Democratic Underground  

A Parable for America
January 26, 2002
by Richard Mynick

Good Morning, America. Can we talk? Your recent behavior is signalling the need for honest feedback from someone who still really cares about you.

I'm concerned about the quality of your public discourse. The noble principles that you taught us all to honor can no longer be reconciled with the character of that discourse, today. I speak here of basic things that we all learned about in school: your proud commitment to tolerance, to honest democratic elections, to your Bill of Rights, and to a free press that serves the public faithfully enough to deserve its respect. I'm referring, more generally, to your present cultural standards for the quality and integrity of public speech.

Imagine, for a moment, a society in which the print and broadcast media were routinely filled with earnest discussion of the issues of the day. Imagine that these discussions were of such quality that typical citizens might not uncommonly feel enlightened by them; sometimes feeling real pride that their society had the courage to meet its most pressing problems with such candor, and such self-examination. Participants in these discussions would be selected so that a broad range of viewpoints was represented. Problems would typically be explored in their full historical context; if they were not, there would promptly arise a culturally-bred sense that the given subject was being inadequately addressed. Effort would be directed towards developing a sound conceptual framework, so that all might better appreciate the interlocking elements of the big picture.

Now imagine another society -- one far less blessed. Here, the print and broadcast media would also be filled with discussion of current issues. But in this case, participants' viewpoints would be limited to a very narrow range, all essentially in line with the groups wielding the most economic power in this society. The participants would be chosen on the basis, say, of their celebrity, or their talent for rapid smooth speech, or their proficiency at ridiculing or shouting down others. Sometimes too, these individuals might be selected because they're deemed "sexy;" other times, because they'd reached a certain pinnacle in the art of flattering or otherwise serving the powerful. In the ensuing discussions, participants would typically focus only on those parts of the whole picture most favorable to their own position. Subject matter unhelpful to the interests of the society's monied groups would be minimized or not even mentioned. Anyone who disagreed with policies favoring the powerful would find themselves attacked and demonized with stunning suddenness and ferocity. Distortion of fact, selective invocation of principle, shameless demagoguery and abject hypocrisy would all be freely indulged in -- the only criterion for using a given tactic being its judged effectiveness in the attempted destruction of one's opponent.

Just to flesh out this hypothetical society a bit more fully, let's suppose that the entire project of financing and staging these daily discussions of current issues was under the control of a half-dozen media corporations of global reach and immense influence. The people chosen to moderate the discussions, the "experts" brought in to expound upon specific issues, and the general flow of what subjects could be talked about, and how -- all this had to meet with the approval of the powers behind the scenes. These powers, let's say, had come to know the sweet pleasures of a special virtuous circle. They were able to use their position as communication link to the populace, to showcase in a favorable light candidates from a particular political party. In return, those candidates supported policies aimed at removing every regulatory barrier that stood in the way of unlimited growth for the largest media companies. Greater influence of the media companies would enhance their ability to get their preferred candidates elected, and the more they got elected, the better positioned these lawmakers would be, to bestow regulatory favors on their benefactors. Systems engineers call this sort of arrangement a "positive feedback loop." (It leads, incidentally, to uncontrollable and unstable system behaviors.)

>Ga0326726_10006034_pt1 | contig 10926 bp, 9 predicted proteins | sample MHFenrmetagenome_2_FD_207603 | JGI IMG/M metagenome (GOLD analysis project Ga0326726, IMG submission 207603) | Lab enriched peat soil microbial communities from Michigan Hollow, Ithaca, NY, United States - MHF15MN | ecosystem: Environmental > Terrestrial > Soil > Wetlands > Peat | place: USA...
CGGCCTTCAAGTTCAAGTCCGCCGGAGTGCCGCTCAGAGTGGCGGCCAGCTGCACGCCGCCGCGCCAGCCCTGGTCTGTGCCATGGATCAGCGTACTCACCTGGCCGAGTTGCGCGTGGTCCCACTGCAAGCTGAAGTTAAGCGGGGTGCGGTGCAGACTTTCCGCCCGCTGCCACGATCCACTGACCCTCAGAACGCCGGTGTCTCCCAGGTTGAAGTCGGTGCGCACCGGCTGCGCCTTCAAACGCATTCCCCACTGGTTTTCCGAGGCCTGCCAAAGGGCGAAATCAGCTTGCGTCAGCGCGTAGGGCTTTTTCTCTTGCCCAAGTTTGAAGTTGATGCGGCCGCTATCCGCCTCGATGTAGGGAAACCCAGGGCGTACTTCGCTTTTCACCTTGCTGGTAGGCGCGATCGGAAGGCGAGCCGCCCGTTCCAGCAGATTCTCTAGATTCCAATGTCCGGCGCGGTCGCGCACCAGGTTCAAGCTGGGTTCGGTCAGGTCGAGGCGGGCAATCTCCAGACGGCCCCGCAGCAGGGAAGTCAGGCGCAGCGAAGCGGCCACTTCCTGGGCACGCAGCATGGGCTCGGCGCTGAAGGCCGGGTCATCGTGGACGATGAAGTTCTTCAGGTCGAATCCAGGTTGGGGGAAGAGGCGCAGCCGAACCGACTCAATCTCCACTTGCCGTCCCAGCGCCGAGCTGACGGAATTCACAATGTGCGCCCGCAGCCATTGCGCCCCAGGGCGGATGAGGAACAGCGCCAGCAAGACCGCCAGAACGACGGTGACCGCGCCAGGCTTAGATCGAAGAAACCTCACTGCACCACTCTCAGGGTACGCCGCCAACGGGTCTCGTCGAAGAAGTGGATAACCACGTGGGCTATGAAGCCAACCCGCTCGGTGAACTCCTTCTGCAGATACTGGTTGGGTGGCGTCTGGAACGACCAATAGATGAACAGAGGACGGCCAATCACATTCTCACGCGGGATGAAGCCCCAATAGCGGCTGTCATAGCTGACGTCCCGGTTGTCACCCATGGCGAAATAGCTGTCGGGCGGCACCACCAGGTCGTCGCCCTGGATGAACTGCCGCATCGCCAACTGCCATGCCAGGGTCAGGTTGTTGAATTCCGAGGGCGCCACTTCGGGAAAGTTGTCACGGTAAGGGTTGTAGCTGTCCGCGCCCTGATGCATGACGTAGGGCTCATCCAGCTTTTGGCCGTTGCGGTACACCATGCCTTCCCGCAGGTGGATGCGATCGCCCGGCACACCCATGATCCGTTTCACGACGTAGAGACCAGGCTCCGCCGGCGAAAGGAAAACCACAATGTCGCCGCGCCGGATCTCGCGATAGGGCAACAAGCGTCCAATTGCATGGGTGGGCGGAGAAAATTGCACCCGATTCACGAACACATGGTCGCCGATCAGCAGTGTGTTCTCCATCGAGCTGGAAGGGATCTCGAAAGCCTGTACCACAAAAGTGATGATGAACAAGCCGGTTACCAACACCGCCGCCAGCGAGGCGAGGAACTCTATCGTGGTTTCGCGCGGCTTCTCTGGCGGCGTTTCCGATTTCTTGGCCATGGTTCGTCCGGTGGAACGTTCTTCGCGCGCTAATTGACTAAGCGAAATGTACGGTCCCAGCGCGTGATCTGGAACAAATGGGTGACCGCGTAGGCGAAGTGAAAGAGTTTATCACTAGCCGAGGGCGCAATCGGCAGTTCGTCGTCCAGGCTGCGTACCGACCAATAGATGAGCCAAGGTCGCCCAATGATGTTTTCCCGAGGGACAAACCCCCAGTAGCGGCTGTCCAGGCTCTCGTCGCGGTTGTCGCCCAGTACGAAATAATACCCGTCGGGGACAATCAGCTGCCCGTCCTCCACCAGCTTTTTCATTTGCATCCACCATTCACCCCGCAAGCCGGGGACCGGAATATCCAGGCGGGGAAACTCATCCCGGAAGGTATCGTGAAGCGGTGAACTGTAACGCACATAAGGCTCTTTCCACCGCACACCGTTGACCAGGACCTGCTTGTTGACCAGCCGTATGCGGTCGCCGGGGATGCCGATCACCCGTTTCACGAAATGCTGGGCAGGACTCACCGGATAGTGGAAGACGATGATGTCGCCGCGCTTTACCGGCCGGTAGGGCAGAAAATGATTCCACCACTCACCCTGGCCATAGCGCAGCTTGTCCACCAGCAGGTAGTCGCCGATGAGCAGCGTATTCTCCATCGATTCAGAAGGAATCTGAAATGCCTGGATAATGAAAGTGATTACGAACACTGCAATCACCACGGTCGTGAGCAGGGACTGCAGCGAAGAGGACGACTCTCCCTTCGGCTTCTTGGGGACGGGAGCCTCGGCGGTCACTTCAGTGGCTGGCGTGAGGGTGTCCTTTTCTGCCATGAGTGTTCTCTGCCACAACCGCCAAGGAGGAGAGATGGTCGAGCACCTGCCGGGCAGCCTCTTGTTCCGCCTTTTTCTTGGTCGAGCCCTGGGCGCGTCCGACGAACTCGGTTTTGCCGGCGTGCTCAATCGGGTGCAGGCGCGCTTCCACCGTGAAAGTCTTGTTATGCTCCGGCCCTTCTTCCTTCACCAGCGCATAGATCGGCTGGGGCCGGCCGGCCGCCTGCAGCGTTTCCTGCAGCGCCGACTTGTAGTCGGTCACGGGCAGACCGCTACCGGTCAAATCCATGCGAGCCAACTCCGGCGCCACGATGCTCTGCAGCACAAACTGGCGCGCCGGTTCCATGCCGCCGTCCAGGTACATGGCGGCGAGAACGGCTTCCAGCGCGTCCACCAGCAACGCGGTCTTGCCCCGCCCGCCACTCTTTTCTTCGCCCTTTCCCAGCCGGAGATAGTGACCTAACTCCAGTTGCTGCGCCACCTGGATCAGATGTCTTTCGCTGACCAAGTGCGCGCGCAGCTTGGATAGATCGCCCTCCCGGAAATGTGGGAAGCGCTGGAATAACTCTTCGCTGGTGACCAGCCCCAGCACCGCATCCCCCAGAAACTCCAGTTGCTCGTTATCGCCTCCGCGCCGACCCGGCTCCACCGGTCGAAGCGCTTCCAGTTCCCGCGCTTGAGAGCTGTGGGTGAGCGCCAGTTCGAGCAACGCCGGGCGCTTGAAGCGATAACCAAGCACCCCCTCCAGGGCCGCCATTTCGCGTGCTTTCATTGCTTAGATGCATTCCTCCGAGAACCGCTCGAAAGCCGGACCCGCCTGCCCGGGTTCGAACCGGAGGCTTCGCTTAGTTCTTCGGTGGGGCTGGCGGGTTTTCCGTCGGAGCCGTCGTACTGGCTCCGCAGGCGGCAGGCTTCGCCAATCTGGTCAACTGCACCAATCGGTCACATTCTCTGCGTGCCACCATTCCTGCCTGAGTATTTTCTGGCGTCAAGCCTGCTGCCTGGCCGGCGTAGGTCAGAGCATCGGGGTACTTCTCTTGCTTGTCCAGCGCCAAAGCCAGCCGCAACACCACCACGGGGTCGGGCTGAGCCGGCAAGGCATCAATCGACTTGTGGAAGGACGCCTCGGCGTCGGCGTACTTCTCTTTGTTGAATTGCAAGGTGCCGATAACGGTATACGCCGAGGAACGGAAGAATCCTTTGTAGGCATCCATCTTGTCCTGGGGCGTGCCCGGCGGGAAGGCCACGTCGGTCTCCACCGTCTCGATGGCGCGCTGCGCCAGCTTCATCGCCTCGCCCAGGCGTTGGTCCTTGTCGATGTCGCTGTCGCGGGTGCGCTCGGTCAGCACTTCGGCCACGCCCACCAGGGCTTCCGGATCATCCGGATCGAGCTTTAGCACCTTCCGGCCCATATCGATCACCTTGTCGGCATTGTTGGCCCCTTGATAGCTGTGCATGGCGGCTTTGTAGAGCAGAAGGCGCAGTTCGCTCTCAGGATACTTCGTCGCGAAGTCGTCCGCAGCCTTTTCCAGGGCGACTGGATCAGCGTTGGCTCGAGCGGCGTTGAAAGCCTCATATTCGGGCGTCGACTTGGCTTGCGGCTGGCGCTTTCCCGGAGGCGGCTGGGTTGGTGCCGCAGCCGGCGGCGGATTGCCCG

An average member of this society listening to these sorts of news-based discussions would not often feel proud or edified. His culture's standards for public discourse would probably begin to disgust him; he might find them debased. The discussions would sound like state propaganda grimly decorated with a dollop of intellectual gloss, little different than the advertisements separating the discussion segments. On many days our typical citizen might feel that the "news" had become little more than a matter of learning who today's villains were said to be, then directing one's contempt and hatred towards the proferred evil-doers. Oh, perhaps sometimes there might be an occasional element of entertainment, when one's favorite talk show participant landed a particularly devastating verbal riposte on a humiliated victim -- similar to the pleasures offered by "professional wrestling." But in general, many citizens of this society would quickly sense that there was no educational benefit in watching these daily exercises on the telescreen. They'd be rightly perceived as bearing the relation to intellectual substance that junk food does to food.